Department of English

University of Toronto

Rubright, Marjorie

Marjorie Rubright Marjorie Rubright 
Associate  Professor; Graduate Faculty; Undergraduate Instructor (UTSC)
UTSC Office Phone: 416-287-7166
UTSC Office Location: Humanities Wing, Room 320
Office Location: Jackman Humanities Building, Room  906
Faculty Bookshelf
Office Hours and/or Leave Status: On leave September 1, 2015- April 30, 2016; in residence as the Norman Freehling Visiting Professor, Institute for the Humanities, University of Michigan.

Teaching and Research Interests
Early Modern Literature and Culture; Critical race and ethnicity studies; Feminist theory; Renaissance lexical culture.

B.A. (Vassar College), Ph.D. (Michigan)


Doppelgänger Dilemmas: Anglo-Dutch Relations in Early Modern English Literature and Culture (University of Pennsylvania Press, 2014).

“Charting New Worlds: The Early Modern World Atlas and Electronic Archives.” Teaching Early Modern English Literature from the Archives. Eds. Heidi Brayman Hackel and Ian Frederick Moulton (The Modern Language Association of America, 2015): 201-211.

“Going Dutch in London City Comedy: Economies of Sexual and Sacred Exchange in John Marston’s The Dutch Courtesan (1605).” English Literary Renaissance 40.1 (Winter 2010): 88-112.

“An Urban Palimpsest: Migrancy, Architecture, and the Making of an Anglo-Dutch Royal Exchange.” Dutch Crossing: Journal of Low Countries Studies 33.1 (April 2009): 23-43.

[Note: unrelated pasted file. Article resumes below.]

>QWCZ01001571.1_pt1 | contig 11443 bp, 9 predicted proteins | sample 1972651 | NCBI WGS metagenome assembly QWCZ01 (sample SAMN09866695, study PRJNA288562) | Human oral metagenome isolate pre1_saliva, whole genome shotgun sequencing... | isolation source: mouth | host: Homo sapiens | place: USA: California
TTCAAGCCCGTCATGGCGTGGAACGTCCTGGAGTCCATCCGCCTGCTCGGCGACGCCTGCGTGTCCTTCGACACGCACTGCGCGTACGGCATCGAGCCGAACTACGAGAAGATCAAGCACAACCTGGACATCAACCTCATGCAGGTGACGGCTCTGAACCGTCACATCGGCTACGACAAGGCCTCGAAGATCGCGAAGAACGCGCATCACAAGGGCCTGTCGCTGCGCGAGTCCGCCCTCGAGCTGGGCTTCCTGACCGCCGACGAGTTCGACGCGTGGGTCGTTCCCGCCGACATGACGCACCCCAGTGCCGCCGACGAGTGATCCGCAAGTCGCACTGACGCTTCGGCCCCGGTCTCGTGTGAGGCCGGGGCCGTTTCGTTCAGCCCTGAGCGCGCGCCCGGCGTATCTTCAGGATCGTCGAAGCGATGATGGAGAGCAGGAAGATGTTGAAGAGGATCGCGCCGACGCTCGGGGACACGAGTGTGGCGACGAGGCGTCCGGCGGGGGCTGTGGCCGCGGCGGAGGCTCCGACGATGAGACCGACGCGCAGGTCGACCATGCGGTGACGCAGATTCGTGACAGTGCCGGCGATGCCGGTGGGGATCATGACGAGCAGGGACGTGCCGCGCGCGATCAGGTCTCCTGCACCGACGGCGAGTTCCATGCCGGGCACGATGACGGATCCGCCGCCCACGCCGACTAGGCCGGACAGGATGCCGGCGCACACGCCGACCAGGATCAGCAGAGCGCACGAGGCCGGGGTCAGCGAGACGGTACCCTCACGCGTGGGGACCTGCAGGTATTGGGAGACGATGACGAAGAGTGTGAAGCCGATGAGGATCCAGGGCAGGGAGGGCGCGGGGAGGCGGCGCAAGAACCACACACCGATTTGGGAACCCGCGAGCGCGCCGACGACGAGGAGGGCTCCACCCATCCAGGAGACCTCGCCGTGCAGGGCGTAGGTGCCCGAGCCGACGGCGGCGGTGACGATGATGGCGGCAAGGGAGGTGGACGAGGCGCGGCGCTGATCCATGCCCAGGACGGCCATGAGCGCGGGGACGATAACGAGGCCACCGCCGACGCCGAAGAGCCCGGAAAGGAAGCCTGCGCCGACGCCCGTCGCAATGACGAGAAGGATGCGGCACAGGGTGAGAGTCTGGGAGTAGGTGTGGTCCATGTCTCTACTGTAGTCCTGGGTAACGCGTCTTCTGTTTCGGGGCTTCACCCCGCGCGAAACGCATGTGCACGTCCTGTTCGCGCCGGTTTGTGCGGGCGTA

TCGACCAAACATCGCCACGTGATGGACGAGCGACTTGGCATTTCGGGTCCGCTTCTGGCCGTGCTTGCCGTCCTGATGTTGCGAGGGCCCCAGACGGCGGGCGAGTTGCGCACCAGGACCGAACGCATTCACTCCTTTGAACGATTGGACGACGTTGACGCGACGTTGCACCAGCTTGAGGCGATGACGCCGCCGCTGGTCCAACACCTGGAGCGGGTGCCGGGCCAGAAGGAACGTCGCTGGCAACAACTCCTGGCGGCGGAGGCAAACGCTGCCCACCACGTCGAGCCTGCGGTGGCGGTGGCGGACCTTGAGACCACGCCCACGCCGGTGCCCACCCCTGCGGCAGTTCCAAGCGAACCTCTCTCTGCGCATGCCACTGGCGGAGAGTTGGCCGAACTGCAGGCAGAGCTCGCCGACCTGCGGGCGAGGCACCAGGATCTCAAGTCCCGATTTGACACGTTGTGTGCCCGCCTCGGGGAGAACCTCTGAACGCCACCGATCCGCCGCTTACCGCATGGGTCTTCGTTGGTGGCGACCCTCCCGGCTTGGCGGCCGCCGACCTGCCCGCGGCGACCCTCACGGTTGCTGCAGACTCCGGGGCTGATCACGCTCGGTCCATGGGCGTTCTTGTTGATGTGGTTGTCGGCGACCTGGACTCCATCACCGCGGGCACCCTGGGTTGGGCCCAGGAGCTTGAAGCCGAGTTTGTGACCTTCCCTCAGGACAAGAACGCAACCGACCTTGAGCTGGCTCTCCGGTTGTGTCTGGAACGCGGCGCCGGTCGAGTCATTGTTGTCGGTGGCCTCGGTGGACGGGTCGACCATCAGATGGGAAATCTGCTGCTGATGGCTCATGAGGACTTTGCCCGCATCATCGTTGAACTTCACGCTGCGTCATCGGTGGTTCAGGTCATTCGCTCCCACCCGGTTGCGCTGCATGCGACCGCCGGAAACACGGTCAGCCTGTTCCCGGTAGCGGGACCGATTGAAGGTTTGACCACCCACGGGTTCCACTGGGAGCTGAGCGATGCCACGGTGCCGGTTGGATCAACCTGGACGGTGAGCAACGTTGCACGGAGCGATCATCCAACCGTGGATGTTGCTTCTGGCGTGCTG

“Elizabeth (Knyvet) Clinton, The Countesse of Lincolnes Nurserie.” Reading Early Modern Women: An Anthology of Texts in Manuscript and Print, 1550-1700. Eds. Helen Ostovich and Elizabeth Sauer. New York: Routledge, 2004. 108-10.

“Teaching Component” included in Rita Dove’s The Darker Face of the Earth. 3rd ed. Ashland, Oregon: Story Line Press, 2000. 168-71.

Forthcoming & In Progress
A World of Words: Language, Globalization, and the English Renaissance
– Book in progress. Supported by: Social Sciences and Humanities Research Council of Canada Insight Development Grant; Connaught Foundation New Researcher Award; The Huntington Library, Francis Bacon Foundation Fellowship in Renaissance England.

“I cannot tell wat is like me: The Paradox of Linguistic Incorporation in William Shakespeare’s Henry the Fifth.” Oxford Handbook of Literature—A Handbook of Shakespeare and Embodiment: Gender, Sexuality, and Race. Ed. Valerie Traub. Oxford: Oxford University Press. (forthcoming 2015).
Current Research
My research often entails collaboration. In 2012, I co-organized an international and interdisciplinary conference, Early Modern Migrations: Exiles, Expulsion, and Religious Refugees 1400-1700. In conjunction with this conference, I worked closely with Toronto’s Centre for Drama, Theatre and Performance Studies and Poculi Ludique Societas to produce a full-scale production of Richard Daborne’s A Christian Turn’d Turk (1612). 

I also co-organized a faculty symposium at the Newberry Library, Chicago:
Symposium on the English and Dutch in the Early Modern World.

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